Chronic use and excessive drinking put anyone at significant risk for cognitive deficits and long-term damage. The longer the use and the heavier the drinking only increase the risk and severity of the damage done. It really is as simple as this: the sooner a person gets sober, the better their health and well-being.
The first symptom of alcohol dementia done by drinking is difficulty with memory. This could be remembering things that happened while intoxicated. Blackout drinking occurs when the person is still conscious, walking and talking, but they have no memory of what they did during the blackout period. This is a warning sign of addiction and dementia. It will then progress from not remembering things even when sober to losing large chunks of memory. The more severe end is when the person struggles to make new memories, often forgetting what happened only minutes earlier. In the end, a person will no longer be able to make new memories and require long term care, with memory and other cognitive problems being that severe.
Alcohol also impairs a very important part of the brain, the frontal cortex, which controls the higher functions, a person’s sense of self, understanding of social situations, impulse control, and morality. When this occurs, a person will say strange things that are totally inappropriate, maybe just for that specific situation, and not even realise they have said anything wrong. This will include aggressive or obnoxious behaviours, as impulse control and morality are, in effect, turned off in the brain. Another way to look at this is that the person loses an important part of who they are because of alcoholism.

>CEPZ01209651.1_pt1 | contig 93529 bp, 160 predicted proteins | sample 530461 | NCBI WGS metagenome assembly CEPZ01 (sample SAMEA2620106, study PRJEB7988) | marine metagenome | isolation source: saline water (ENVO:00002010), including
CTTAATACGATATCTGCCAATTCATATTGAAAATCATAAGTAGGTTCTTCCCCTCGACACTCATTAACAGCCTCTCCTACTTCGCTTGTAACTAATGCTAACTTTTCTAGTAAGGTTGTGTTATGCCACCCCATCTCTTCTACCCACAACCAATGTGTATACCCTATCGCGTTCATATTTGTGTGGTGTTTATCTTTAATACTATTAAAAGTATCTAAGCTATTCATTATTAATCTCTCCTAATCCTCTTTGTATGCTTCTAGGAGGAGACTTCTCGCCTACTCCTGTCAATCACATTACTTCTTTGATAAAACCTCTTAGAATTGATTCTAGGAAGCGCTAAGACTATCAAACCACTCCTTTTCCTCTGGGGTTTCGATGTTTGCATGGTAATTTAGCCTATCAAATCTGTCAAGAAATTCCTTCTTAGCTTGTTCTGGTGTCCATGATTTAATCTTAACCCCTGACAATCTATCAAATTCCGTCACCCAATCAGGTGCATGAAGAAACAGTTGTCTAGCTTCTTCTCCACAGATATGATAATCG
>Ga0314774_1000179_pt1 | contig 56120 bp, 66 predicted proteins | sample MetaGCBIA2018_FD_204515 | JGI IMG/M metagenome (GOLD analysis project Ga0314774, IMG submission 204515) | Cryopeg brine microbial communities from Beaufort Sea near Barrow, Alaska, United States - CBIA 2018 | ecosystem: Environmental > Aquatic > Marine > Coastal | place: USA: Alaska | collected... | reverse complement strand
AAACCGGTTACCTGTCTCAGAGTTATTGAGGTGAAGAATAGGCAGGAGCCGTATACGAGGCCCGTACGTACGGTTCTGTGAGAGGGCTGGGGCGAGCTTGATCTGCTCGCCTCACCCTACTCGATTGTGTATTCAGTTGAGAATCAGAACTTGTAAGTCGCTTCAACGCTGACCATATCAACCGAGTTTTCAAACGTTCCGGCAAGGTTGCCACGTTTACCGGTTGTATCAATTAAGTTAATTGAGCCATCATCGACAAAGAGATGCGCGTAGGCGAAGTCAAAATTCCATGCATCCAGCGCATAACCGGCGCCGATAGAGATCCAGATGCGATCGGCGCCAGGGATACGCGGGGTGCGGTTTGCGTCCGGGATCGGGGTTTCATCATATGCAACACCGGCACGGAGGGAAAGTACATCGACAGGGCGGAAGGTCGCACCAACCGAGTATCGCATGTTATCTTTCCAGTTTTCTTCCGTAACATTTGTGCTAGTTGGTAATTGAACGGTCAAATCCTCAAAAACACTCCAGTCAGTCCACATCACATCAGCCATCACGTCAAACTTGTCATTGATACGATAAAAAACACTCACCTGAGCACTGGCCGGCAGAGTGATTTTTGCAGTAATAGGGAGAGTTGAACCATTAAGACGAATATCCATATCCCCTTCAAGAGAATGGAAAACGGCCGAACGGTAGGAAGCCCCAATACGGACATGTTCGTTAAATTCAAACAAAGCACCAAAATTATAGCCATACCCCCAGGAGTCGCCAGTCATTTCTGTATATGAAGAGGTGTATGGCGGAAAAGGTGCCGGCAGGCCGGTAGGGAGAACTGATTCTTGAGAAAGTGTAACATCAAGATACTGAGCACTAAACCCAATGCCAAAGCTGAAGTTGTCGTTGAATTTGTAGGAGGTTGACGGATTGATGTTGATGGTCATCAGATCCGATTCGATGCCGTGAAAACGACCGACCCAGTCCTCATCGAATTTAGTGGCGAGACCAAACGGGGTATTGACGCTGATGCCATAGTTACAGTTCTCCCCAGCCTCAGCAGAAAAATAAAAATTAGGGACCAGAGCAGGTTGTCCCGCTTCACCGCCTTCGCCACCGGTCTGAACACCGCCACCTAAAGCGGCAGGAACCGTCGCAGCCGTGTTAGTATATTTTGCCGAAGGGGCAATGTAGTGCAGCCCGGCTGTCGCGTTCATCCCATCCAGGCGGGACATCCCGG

Another feature of excessive drinking is that it is a lot easier to become frustrated and distressed. Confusion happens a lot quicker, and a person’s ability to adapt from one situation to the next, or cognitive flexibility, worsens. This ability to think situations through, use what was learned before, and adapt to changing circumstances are things everyone does on a daily basis without thinking about it. Simple things like a change in a menu at a favourite restaurant will seem overwhelming as it’s a change in the routine, and that ability to adapt and improvise is no longer present. This will lead to greater frustration, agitation, and lashing out, and that all arise from just being confused over a change.
The Wernicke-Korsakoff syndrome is the formal name for what is otherwise known as “wet brain.” Wernicke-Korsakoff syndrome and is one of the most common conditions seen with long-term damage due to chronic alcoholism. It is two separate conditions, Wernicke’s encephalopathy and Korsakoff’s syndrome, that will occur together, most commonly due to chronic alcoholism. Wernicke’s encephalopathy is severe but not a permanent condition, although unfortunately, Korsakoff’s syndrome will most likely be a lifelong condition.